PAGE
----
For this reason twelve new actions are going to be set into force in order to make EU citizens’ rights a reality and ameliorate their behavior concerning their view of the E.U. [8]  As Viviane Reding said, EU citizenship is the crown jewel of European integration. It is to Political Union what the euro is to our Economic and Monetary Union. And it deserves nothing less than concerted action to make it a reality for Europe’s 500 million EU citizens.[9] Certainly this underlines the importance of citizens for the European integration. We should not forget that The European Union is made up of, and should exist for, its citizens.

In 2014, the European citizens will be called to vote in the elections of the European Parliament. Since the first elections on June 1979, the EU average turnout at the European elections has fallen steadily, from 62% in 1979 to 43% in 2009. Despite this, Europeans believe that the three best ways of making their voices heard by EU decision-makers are or to vote in European elections (57%), or through a European citizens’ initiative (29%) or to  writing to their MEP (19%).[10] Without a doubt, the participation in next year’s elections is of high importance. A high percentage of participation in the EU elections will offer a strong foundation for the legitimization of the representatives in the European Parliament, which has important competences after the Lisbon Treaty (principle of con-decision procedure between the European Parliament, the Council of the EU and the Commission). Having rights implies the possession of obligations; the participation in the election is one of these.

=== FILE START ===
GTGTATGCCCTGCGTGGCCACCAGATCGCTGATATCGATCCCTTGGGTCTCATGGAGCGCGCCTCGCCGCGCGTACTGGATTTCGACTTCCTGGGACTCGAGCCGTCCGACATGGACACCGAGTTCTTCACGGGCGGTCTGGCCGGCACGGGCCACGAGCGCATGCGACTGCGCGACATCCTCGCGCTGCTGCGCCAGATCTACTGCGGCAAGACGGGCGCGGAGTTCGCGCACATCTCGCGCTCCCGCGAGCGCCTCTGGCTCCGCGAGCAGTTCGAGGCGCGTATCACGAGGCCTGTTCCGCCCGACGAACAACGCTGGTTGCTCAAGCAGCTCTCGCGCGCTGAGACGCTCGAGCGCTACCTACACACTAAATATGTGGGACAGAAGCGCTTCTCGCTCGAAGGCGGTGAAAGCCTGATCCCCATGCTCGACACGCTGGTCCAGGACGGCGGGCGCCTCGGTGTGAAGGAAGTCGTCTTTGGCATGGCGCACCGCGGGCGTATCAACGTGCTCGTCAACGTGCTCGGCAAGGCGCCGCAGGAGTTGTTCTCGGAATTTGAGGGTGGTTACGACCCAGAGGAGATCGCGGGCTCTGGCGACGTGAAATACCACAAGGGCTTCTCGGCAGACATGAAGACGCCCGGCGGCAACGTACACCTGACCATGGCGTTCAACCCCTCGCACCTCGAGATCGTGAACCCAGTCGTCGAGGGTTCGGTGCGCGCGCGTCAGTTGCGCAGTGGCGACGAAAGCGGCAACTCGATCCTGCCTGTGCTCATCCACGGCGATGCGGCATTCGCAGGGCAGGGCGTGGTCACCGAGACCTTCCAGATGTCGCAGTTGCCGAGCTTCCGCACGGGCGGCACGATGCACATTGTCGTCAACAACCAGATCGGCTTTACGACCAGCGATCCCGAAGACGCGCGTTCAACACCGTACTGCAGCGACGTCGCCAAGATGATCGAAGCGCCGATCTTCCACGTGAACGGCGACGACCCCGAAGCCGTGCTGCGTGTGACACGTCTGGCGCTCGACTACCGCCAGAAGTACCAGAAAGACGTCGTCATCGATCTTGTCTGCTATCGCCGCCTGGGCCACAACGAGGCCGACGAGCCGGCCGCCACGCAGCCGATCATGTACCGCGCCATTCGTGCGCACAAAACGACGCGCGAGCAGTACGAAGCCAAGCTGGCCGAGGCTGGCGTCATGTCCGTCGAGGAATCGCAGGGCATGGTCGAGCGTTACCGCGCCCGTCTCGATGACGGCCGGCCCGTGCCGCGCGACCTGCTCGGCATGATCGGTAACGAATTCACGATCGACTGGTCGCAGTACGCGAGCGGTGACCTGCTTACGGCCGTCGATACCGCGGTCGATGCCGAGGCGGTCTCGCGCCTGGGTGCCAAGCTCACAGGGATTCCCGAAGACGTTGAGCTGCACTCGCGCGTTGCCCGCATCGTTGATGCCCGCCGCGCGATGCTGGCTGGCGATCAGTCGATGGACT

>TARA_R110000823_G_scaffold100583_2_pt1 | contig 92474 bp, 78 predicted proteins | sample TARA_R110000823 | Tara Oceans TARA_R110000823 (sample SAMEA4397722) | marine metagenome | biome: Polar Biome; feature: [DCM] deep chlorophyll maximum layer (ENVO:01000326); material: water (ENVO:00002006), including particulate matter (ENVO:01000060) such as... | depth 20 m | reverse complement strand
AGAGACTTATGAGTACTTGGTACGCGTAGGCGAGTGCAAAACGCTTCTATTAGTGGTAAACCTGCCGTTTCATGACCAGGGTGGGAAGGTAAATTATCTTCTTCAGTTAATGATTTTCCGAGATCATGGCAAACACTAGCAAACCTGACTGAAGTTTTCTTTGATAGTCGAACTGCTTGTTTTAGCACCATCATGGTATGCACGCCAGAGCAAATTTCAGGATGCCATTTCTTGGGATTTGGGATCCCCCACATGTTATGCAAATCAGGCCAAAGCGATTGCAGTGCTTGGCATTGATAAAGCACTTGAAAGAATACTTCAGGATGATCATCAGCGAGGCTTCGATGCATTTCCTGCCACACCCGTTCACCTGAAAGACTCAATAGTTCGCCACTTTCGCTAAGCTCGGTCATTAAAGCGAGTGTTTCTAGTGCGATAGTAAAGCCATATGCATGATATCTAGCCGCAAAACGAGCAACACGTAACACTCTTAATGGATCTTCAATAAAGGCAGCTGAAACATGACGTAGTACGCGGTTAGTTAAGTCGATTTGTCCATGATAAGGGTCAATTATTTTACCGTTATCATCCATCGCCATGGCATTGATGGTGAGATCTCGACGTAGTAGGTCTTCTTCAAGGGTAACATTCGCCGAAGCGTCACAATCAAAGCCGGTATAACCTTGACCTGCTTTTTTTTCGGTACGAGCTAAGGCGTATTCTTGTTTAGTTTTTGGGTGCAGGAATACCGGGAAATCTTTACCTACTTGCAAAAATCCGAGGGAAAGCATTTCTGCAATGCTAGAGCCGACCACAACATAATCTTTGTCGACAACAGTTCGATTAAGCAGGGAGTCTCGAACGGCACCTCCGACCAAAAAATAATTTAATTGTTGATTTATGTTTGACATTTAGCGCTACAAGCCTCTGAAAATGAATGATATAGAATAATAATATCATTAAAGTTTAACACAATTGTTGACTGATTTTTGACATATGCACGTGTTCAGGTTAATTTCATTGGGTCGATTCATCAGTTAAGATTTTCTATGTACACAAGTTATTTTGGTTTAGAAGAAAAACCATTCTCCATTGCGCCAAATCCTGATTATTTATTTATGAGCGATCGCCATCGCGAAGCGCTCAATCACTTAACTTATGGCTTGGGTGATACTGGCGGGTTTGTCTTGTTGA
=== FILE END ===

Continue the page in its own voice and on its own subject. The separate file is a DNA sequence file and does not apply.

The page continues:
To conclude, some people support that citizenship has been linked to national identity and that this cannot be transformed through a treaty. Sure, we can not judge if this opinion is right or wrong, but we should always remember that Europe has offered many things to its citizens such as the freedom to move around the EU in order to study or find work, peace and understanding across the continent and a perception of a common culture and common rights between its people. Europe now needs its citizens more than ever. Europe can’t survive without them.

Fotios Stravoravdis.